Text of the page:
Debian and Ubuntu both have fan bases that continue to advocate the superiority of their selected solution, but what is really different between them? In this article we will take a look at how both Debian and Ubuntu have been maintaining a steady position since the early days and how even to this day they are regarded as top solutions that provide some of the most trustworthy, efficient services.
Speaking about keeping a steady position, when it comes to the top Linux distributions available, the two have never dropped below position number 6. In fact, last time they were on 6th place was back in 2005 but since then a drastic climb has been recorded. Today, they are both in the top 4 solutions list and have been there for the last four years.
Most desktop setups that rely on Linux have found Ubuntu to be an amazing friend. There is no doubt that Ubuntu was at the base of many systems and at the same time system users experiencing an easy learning curve for PCs. Ubuntu has been around since 2004, and if you were a non-English speaker back then, Ubuntu would have been your best bet. One of the greatest strengths possessed by Ubuntu is the catalogue of free licenses that it offers. Due to how easy it is to use, many have called Ubuntu out as being for beginners. We can accept that assessment without it being derogatory towards Ubuntu. Indeed it is a platform that will make novices feel right at home and as mentioned before the learning curve is very manageable. Let’s see how Ubuntu fares against Debian, which in contrast has been described as a type of “pro” distribution.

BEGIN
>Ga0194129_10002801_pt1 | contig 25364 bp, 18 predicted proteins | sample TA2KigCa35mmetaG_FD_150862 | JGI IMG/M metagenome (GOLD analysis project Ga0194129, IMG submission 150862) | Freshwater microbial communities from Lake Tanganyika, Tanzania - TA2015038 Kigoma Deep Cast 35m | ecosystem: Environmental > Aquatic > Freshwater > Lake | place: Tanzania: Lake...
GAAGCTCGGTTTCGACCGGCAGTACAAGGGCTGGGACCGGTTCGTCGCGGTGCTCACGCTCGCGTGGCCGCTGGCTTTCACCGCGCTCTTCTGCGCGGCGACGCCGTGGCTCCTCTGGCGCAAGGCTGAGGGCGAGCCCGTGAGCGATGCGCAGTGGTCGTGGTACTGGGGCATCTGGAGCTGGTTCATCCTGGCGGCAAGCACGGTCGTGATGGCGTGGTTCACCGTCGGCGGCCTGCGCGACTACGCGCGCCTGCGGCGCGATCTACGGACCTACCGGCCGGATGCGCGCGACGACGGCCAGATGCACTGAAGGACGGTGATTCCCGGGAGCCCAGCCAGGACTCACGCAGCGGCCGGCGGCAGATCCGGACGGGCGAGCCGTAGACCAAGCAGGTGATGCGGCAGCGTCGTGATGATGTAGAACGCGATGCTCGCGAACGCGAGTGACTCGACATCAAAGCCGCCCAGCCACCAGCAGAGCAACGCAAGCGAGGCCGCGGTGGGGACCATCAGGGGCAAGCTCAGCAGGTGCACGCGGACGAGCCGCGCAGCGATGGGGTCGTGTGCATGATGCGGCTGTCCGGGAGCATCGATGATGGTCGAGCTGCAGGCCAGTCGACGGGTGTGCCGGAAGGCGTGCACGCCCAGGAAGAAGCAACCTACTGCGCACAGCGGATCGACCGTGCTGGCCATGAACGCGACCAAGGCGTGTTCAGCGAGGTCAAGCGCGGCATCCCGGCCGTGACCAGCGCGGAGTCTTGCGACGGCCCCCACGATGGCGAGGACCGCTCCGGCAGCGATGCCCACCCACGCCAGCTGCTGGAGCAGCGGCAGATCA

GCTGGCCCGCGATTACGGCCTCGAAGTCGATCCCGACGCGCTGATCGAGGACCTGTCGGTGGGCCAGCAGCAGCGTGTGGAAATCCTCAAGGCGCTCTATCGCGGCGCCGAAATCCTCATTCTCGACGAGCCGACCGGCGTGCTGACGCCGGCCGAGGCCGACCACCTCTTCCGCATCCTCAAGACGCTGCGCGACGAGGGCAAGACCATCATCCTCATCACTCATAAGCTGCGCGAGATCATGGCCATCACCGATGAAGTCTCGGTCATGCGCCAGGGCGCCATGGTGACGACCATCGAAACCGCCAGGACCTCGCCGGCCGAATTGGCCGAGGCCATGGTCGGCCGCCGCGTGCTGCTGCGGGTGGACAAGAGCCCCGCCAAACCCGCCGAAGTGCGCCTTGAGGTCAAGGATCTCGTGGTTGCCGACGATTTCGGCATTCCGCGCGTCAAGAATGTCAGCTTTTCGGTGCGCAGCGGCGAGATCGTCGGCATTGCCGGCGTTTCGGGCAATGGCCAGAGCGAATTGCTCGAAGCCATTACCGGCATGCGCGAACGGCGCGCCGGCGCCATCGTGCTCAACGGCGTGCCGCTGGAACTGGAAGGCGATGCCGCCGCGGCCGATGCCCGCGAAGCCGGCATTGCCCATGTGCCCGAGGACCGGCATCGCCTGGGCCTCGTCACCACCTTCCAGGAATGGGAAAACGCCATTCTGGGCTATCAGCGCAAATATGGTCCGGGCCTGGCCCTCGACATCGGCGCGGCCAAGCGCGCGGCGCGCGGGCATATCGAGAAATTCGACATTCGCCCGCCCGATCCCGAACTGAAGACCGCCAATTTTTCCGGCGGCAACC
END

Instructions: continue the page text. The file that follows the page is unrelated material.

If there’s any doubt that you can install Debian as easily as you would another distribution (let’s say…Ubuntu?), we are clearing it right now. The more recently introduced incarnation of Debian is easy to install and doesn’t require anything over what you might need for an Ubuntu installation. Ubuntu is also very easy to install. While not quite the same, these two at least share a similarity in how they facilitate installation for their consumers.
Unity is the proprietary desktop for Ubuntu but before Ubuntu could put together its own desktop in 2010 it used GNOME. Unfortunately this change didn’t result in as much positive feedback as Ubuntu might have hoped for. With Unity not very liked overall, many resort to using alternate desktops.
Debian currently offers an installer that comes with a fruitful offer. With Debian you get multiple desktop environments. There are over a dozen of them to be more precise, and they do a fine job of replacing any alternate desktop solution you were used to until now. Before that however, Debian was using another desktop environment. Can you guess what it was? That’s right, it was GNOME.
Admin and packages
This category is where we can see some important changes starting to take effect. First off, we have Ubuntu which is using sudo root password concealment. This results in the platform giving root clearance to at least one user at all time. All they have to do is enter their own password.
Debian on the other hand comes with a root account philosophy that stretches to envelope a user that is classified as non-privileged. This goes against what many are thriving to achieve while using Debian, therefore the implementation has received a lot of negative feedback. There are still many who defend the decision of taking the non-sudo path however, so there is no final verdict on the matter.
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